Solomon writes about life under the sun in the book of Ecclesiastes. His evaluation is the same at the end as it was in the beginning. “Vanity of vanities, all is vanity.”
Vanity simply means the quality of being worthless, useless, or futile. “I have seen all the works that are done under the sun; and indeed, all is vanity and grasping for the wind” (Eccl 1:14). Just imagine trying to grasp the wind. That is what Solomon is telling us about life under the sun. Life is here for a moment and suddenly gone away to return no more.
What advantage is there to our labor or pursuits? All is vanity and grasping after the wind or vanity and a grave misfortune. A man who gains much in life but is not able to use it is considered a great affliction (Eccl 2:11,16; 4:8; 6:2). Consider a very wealthy man who has many mansions, many automobiles, and several planes at his beacon call. Yet, he cannot live but in one house at a time, drive one car at a time, or fly in one plane at a time. As one man once wrote, “If you have more than you can use, you have too much.”
First, Solomon looks at wealth or riches and says, “What good is it to become wealthy only to leave to an heir who will ruin it all” (Eccl 2:18-19)? Rehoboam, Solomon’s son, is a prime example of someone who ruined all Solomon had worked for before he was was cold in his own grave. We see that all the time. Parents labor hard to build an estate only to leave it to heirs who did not build it. The heirs either waste it or bite and devour one another over how much each one will get. It is pure vanity.
Second, Solomon looks at having a party. His assessment is, “It is better to go the house of mourning” (Eccl 7:2) When someone dies who is close to us, we reflect on our own life and its brevity, and at least for a short time try and live a good and moral life. When we are at a party all we do is have a good time and forget how close we are to death and judgment. There is no thought to the seriousness of life. All is vanity.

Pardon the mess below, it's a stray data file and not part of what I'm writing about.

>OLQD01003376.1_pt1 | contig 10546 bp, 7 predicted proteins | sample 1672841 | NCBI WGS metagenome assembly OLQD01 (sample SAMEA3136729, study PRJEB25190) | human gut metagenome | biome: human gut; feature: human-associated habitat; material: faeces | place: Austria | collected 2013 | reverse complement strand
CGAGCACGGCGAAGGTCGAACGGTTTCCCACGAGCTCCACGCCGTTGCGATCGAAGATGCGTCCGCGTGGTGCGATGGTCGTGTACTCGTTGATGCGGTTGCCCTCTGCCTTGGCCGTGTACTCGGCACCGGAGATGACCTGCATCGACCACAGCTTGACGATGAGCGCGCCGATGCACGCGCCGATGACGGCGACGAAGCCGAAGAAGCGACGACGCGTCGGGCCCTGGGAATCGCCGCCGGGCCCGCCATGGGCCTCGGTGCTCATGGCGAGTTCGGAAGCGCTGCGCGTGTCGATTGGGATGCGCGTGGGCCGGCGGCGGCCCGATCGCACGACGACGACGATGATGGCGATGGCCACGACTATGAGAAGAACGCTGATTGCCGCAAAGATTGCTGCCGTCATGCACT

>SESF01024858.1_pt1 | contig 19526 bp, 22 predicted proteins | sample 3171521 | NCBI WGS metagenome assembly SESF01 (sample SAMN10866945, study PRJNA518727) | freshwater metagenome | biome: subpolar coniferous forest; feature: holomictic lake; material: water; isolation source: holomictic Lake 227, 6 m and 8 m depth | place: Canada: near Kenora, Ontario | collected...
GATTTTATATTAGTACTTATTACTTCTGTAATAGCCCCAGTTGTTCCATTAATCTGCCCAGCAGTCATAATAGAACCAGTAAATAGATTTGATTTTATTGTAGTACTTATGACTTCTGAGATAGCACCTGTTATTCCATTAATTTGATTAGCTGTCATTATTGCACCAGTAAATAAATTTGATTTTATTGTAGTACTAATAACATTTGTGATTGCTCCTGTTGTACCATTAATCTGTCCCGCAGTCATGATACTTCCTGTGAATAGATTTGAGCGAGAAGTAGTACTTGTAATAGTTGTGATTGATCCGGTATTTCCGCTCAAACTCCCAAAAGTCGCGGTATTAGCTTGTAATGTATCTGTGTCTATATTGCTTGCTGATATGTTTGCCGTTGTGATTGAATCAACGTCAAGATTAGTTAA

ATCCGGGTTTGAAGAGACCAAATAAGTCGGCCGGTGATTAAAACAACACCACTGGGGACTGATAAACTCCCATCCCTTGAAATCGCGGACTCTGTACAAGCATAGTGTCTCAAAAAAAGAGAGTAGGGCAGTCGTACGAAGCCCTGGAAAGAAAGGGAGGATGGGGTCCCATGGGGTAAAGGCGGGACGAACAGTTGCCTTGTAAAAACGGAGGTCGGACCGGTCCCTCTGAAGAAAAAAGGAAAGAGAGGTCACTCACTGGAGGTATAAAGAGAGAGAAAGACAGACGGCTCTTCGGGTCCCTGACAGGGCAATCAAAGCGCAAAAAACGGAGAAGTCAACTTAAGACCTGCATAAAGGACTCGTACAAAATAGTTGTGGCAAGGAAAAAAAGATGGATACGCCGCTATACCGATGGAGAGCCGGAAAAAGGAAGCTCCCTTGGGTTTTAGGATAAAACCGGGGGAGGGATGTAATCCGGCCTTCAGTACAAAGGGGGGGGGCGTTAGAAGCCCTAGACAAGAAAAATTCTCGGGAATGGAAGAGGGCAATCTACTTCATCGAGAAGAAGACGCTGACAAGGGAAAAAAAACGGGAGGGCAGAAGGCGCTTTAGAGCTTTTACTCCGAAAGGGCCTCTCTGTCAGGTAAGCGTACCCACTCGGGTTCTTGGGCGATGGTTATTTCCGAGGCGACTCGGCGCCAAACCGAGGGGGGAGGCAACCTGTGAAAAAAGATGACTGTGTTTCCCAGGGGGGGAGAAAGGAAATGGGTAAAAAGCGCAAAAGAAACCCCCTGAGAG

Third, Solomon looks at wisdom. He asks, “How does a wise man die? He answers, “As the fool” (Eccl 2:17). What good is it to be wise if in the end we die like a fool? He is not discounting the advantage of wisdom. In fact, he says, “A living dog has more hope than a dead lion” (Eccl 9:3-4). At least the living dog can see tomorrow. Even so, if a man has all the wisdom this world has to offer, when he dies his wisdom profits him nothing. Thus, wisdom is also vanity.
In the end, life under the sun is an endless pursuit of frustration. There is never enough wealth, never enough fun, and never enough wisdom. All are endless pursuits. In the end, when we open our hands to see what we have caught, there is nothing but the wind. All is vanity.
We need to look at all the things he examines and pronounced as vanity. They are all things of this life. He looked at this world. He looks at the skillful works of a man’s hand, piling up gold, and gathering all his ambition. Everything a man would do as he went about life and simply viewing things of this life, he found them all unfulfilling. When he was through with them he found them a disappointment. It seems he often had an idea that some of these things will be rewarded, but before he was through with them he was calling them names: an evil disease, a terrible affliction and, emptiness.